For nearly three decades, Minnesotans have counted on the Law Office of Thomas Mottaz to help them get the workers’ compensation benefits they deserve. With a combined more than 60 years of experience, Mottaz and his colleagues, David Kempston and Jerry Sisk, have made their mark as authorities on injury-related matters, having won numerous court victories and negotiated many favorable settlements on behalf of injured people. In fact, Thomas Mottaz literally wrote the book on workers’ compensation law, as co-editor of the “Minnesota Workers’ Compensation Deskbook.”
But this triumvirate attributes its success to something more than informed and experienced lawyering. They believe success in the practice of law also comes from a providing an elevated standard of service to clients, community and the profession.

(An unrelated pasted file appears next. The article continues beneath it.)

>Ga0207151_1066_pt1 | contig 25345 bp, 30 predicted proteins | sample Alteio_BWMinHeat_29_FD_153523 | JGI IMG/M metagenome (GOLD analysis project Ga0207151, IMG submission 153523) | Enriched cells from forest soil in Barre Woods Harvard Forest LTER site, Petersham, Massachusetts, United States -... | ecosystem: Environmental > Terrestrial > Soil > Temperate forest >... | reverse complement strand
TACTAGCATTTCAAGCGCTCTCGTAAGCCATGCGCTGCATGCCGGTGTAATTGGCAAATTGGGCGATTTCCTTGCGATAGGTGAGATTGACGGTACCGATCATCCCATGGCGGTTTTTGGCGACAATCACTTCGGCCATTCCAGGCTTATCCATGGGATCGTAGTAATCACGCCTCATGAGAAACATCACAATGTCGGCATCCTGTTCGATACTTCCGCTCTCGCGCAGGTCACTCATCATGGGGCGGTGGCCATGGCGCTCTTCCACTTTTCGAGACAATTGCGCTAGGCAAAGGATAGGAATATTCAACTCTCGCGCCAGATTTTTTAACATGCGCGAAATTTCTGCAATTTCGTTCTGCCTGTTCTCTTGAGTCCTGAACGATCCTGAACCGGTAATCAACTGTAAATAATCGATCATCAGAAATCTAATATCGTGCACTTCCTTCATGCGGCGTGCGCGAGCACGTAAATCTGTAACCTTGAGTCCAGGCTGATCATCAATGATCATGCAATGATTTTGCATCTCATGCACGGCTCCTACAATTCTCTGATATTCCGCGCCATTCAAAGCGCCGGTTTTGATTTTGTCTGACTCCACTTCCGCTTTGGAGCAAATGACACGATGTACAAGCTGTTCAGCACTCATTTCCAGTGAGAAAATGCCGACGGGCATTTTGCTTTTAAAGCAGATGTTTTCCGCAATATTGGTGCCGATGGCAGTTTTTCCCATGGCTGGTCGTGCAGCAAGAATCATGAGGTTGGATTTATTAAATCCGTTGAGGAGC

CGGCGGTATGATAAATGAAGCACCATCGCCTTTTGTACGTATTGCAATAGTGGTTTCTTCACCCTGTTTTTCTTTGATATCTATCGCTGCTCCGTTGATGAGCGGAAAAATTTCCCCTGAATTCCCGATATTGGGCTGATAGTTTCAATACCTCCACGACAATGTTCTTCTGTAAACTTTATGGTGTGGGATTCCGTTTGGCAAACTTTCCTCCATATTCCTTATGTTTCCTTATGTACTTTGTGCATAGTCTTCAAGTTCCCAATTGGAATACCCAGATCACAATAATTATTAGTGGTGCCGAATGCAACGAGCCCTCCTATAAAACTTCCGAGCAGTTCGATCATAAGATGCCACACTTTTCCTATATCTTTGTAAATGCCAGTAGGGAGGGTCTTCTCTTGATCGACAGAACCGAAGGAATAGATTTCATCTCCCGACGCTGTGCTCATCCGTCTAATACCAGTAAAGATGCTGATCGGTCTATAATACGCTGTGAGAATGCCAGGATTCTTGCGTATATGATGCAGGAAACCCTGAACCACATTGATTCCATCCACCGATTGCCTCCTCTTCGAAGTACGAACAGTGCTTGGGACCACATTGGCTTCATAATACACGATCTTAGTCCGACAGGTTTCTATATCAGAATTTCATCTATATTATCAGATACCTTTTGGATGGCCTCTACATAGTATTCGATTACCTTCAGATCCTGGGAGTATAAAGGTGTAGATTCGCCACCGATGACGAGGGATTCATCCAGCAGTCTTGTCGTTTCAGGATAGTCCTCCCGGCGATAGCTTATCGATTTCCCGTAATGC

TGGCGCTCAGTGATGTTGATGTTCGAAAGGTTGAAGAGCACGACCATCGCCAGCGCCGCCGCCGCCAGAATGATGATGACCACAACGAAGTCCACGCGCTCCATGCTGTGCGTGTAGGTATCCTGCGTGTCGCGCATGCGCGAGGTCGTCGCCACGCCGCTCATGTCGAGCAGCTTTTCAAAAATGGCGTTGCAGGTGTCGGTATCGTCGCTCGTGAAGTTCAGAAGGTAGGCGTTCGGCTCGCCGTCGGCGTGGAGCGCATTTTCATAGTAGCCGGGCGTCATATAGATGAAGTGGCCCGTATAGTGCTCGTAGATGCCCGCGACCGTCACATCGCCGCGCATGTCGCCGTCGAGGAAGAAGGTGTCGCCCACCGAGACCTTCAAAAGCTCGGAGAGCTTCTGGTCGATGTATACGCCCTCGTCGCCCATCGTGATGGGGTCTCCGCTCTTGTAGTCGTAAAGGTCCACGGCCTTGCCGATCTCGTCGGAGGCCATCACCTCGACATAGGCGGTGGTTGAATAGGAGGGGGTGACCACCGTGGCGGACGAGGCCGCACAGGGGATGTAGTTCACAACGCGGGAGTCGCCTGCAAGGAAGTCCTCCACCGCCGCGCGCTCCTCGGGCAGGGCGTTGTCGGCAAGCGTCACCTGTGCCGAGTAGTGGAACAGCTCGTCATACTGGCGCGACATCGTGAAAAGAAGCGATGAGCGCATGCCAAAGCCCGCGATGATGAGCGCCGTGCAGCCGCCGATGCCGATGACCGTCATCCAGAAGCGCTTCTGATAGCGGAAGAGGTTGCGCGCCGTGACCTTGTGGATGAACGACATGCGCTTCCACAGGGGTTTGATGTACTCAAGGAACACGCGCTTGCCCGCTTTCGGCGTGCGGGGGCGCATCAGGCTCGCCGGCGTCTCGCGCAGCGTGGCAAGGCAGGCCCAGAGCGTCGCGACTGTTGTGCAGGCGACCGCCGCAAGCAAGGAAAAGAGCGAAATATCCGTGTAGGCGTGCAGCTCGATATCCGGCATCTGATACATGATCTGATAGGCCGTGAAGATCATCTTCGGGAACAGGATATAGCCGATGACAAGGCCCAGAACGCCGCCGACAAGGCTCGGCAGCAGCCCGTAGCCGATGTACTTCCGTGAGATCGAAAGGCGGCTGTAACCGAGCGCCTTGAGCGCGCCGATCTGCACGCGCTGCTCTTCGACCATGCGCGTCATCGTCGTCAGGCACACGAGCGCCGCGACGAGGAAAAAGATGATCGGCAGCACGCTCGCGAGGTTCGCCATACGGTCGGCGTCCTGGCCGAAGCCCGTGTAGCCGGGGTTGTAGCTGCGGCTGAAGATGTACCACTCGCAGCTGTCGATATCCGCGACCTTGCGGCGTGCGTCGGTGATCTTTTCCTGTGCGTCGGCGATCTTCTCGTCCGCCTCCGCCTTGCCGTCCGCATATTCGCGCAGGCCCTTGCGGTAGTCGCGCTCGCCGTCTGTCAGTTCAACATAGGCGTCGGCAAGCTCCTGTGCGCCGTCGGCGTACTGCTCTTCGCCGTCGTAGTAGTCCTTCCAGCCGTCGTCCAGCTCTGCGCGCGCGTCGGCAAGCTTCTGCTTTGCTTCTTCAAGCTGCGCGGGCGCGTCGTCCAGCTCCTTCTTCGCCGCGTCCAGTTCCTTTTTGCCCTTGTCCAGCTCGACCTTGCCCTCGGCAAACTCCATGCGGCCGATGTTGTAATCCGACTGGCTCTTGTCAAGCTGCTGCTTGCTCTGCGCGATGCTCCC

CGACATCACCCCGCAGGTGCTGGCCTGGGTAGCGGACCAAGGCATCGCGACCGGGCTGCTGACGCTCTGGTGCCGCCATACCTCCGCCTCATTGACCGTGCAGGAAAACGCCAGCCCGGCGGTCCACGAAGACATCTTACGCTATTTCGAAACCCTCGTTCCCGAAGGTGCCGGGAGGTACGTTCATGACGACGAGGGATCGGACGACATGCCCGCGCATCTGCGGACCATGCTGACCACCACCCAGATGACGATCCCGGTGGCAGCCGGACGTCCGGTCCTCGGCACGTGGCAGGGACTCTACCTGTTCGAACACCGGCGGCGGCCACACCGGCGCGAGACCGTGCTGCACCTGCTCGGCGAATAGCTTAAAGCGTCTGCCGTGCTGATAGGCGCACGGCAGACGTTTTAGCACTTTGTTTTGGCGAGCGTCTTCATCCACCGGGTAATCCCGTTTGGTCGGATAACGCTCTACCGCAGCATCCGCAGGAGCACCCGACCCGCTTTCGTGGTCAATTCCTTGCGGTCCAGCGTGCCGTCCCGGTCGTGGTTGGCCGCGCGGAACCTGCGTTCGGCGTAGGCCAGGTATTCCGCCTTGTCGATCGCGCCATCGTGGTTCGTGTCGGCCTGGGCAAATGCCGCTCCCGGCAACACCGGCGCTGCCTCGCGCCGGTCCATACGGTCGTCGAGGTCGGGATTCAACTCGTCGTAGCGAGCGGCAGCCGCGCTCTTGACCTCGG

Thomas Mottaz began representing injured workers in 1981. When he decided to open his own practice in 1989, he took along some early advice he had received from a senior colleague. He recalled, “We as lawyers have a burning desire to get everything down on paper. When we meet with a client, we immediately want to start taking notes. The best advice I was given is to lay the pen down and listen first. When the client is done telling their story, then go back and take down what’s necessary to represent them. First, give them your time and attention, and just listen. As a young lawyer, I had a vision for helping people who come in with an injury, recognizing that they may also be having trouble getting medical treatment provided on a timely basis, are disenfranchised from their employer and are having financial issues. People are experiencing a lot of emotional frustration. We want to be known as a firm of excellent lawyers who also provide outstanding customer service.”